01/02/2017 10:44 PM IST | Updated 02/02/2017 4:12 PM IST

Jaitley's Plans For Political Funding Reform Could Close One Loophole And Open Another

Lowering the bar on donations is being welcomed, but will bonds protect corporates?

Hindustan Times via Getty Images

Finance Minister Arun Jaitley's proposals on political funding reform could affect nearly 85% of Congress funding and 100% of the BSP's funding. But his proposed scheme allowing donations through bonds could shield corporate donors to some extent.

At the moment, political parties do not have to declare cash donations of less than Rs 20,000 each; donations over Rs 20,000 have to be in cheque form, and all details about the donor need to be disclosed. It is this loophole that FM Jaitley seeks to narrow; he has proposed that this limit be lowered to Rs 2,000, a recommendation earlier made by the Election Commission and endorsed by the non-partisan electoral watchdog, the Association for Democratic Reforms. While it can be argued that parties can circumvent this too, it will at the minimum increase their paperwork and accounting effort.

An analysis by the ADR of donations to political parties between 2004-5 and 2014-15 shows that 83% of the total income of the Congress during this period and 65% of the BJP's came in the form of cash donations under Rs 20,000 and were as a result from unknown sources. The BSP is the only party which has consistently claimed that it does not receive any funds over Rs 20,000 from an individual source; 100% of its funding during this period, as a result, came from unknown sources.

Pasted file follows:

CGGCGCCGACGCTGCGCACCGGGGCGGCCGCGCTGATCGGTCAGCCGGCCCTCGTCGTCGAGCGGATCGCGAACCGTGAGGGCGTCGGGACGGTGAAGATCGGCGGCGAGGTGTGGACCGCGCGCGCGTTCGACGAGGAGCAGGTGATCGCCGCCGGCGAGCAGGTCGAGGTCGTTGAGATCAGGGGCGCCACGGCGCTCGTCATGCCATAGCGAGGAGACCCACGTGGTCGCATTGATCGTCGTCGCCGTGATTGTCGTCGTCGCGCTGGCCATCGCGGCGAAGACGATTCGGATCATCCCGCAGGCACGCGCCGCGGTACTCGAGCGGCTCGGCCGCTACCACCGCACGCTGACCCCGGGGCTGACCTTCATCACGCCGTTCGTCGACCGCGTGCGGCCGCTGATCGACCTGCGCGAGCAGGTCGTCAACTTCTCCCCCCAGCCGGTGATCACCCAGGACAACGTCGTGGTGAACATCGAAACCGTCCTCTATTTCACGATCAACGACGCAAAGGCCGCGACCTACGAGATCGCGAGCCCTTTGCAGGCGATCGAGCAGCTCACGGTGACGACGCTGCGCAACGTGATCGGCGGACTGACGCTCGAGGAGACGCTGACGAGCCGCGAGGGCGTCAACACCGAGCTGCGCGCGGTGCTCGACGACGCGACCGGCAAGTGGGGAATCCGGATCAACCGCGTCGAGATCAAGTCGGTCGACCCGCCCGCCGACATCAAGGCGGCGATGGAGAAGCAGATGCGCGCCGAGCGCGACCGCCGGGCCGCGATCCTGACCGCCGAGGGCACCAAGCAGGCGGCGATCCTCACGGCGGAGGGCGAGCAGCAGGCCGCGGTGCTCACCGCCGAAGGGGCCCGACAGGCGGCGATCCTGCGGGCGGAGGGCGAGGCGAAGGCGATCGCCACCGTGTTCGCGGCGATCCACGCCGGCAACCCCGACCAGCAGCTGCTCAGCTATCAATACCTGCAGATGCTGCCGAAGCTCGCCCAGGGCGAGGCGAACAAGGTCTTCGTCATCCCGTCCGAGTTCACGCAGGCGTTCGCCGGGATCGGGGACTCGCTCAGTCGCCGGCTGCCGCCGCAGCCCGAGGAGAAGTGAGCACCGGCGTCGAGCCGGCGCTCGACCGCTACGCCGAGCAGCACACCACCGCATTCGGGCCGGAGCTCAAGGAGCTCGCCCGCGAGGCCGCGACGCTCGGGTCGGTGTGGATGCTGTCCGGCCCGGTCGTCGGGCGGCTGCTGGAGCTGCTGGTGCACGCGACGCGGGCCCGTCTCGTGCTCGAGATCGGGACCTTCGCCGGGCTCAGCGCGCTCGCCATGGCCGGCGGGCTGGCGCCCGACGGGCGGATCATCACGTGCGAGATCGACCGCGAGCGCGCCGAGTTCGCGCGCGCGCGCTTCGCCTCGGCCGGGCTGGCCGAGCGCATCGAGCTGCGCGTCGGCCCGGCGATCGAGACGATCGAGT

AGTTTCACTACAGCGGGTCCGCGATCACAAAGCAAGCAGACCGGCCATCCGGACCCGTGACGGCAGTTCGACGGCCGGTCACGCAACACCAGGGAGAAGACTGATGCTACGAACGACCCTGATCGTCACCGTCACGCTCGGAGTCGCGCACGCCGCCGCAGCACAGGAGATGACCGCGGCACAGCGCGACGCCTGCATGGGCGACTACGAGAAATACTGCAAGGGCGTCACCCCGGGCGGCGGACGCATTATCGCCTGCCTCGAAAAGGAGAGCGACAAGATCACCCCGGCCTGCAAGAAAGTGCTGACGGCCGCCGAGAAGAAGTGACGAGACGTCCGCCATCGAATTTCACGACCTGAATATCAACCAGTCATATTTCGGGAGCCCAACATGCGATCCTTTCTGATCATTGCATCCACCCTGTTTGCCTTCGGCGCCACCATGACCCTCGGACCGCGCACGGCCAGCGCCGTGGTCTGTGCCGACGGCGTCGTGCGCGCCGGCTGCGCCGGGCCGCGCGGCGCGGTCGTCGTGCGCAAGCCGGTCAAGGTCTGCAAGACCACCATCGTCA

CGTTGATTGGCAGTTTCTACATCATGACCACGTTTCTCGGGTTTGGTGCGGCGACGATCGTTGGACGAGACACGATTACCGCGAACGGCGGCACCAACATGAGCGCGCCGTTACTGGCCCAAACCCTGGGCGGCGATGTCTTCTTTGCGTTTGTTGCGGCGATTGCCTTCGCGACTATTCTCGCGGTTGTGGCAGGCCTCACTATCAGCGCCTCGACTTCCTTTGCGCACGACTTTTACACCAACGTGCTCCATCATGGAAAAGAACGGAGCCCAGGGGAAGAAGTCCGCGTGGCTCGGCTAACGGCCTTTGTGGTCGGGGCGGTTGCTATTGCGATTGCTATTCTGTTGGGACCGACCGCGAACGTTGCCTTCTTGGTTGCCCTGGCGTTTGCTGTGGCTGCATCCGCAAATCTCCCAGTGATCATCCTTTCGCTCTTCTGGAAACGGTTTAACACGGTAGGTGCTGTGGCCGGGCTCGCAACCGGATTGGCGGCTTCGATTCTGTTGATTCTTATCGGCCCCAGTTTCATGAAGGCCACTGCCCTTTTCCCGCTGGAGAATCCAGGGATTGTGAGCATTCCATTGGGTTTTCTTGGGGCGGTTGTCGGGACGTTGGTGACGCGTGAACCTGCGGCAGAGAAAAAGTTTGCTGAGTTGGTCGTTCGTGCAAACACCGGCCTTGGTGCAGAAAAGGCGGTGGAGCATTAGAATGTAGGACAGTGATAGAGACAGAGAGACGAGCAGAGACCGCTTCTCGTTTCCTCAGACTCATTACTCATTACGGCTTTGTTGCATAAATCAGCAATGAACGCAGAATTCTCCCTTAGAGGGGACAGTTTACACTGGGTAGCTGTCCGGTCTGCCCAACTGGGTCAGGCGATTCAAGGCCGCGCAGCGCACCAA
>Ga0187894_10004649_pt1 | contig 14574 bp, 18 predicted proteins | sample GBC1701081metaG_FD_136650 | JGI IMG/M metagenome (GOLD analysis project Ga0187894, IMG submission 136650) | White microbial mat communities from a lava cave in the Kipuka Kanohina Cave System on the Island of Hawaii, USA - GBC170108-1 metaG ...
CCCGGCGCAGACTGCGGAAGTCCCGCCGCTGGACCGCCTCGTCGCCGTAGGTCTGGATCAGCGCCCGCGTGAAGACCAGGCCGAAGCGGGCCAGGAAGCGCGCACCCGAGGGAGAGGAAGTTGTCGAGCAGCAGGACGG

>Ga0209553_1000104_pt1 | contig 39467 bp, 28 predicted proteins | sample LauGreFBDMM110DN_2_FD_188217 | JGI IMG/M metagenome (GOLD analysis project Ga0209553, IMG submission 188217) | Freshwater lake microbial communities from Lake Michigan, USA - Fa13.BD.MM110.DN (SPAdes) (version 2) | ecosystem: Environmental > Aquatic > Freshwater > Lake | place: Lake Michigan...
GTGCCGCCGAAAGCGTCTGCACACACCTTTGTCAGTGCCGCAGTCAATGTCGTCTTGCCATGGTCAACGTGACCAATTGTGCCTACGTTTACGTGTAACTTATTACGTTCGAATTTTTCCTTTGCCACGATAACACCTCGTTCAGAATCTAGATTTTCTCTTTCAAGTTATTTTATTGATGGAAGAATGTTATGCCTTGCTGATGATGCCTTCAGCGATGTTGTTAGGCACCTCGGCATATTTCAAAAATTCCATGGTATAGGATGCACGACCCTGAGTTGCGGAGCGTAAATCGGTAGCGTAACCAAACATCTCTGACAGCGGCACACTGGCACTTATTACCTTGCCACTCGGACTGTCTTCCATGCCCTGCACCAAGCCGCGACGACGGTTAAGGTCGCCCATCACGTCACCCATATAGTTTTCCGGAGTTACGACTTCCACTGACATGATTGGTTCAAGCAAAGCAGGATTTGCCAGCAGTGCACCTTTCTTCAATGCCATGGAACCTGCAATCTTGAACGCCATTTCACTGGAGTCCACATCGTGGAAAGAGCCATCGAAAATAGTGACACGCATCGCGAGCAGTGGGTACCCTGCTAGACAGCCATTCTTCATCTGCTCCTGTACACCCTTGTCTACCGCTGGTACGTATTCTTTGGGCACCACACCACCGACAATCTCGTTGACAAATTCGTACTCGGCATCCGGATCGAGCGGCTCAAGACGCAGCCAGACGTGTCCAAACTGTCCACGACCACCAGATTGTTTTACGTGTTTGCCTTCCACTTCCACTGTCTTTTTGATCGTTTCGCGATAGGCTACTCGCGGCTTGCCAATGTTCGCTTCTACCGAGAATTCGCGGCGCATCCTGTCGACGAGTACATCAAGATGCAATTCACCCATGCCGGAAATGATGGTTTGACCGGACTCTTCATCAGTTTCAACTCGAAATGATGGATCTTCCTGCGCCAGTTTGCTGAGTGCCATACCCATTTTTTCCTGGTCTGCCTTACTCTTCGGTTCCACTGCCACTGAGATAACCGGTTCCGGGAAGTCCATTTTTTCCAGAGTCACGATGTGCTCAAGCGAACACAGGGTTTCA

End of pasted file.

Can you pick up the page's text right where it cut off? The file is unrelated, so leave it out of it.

Additionally, FM Jaitley proposed "an amendment to the Reserve Bank of India Act to enable the issuance of electoral bonds in accordance with a scheme that the Government of India would frame in this regard. Under this scheme, a donor could purchase bonds from authorised banks against cheque and digital payments only. They shall be redeemable only in the designated account of a registered political party. These bonds will be redeemable within the prescribed time limit from issuance of bond." No further details were immediately available from the finance ministry. However, sources in the Election Commission who asked not to be identified, said that it seemed likely that such a scheme would mean that the details of who purchased the bond would be available with the RBI, but might not be easy to access by the public through the Right To Information Act or from the ECI. It would also allow the donor to avoid making public who the donations was for. "If it is framed in this manner, it will allow corporates to avoid scrutiny," the source suggested.

Former Chief Election Commissioner SY Quraishi supports the move to lower the bar on disclosure to Rs 2,000 but has questions about the proposed bond scheme. "We will have to wait for the details of the scheme, but hopefully the names of the people who purchase such bonds will be required to be made public, just as it is for those who donate more than Rs 20,000 through cheque," Quraishi said.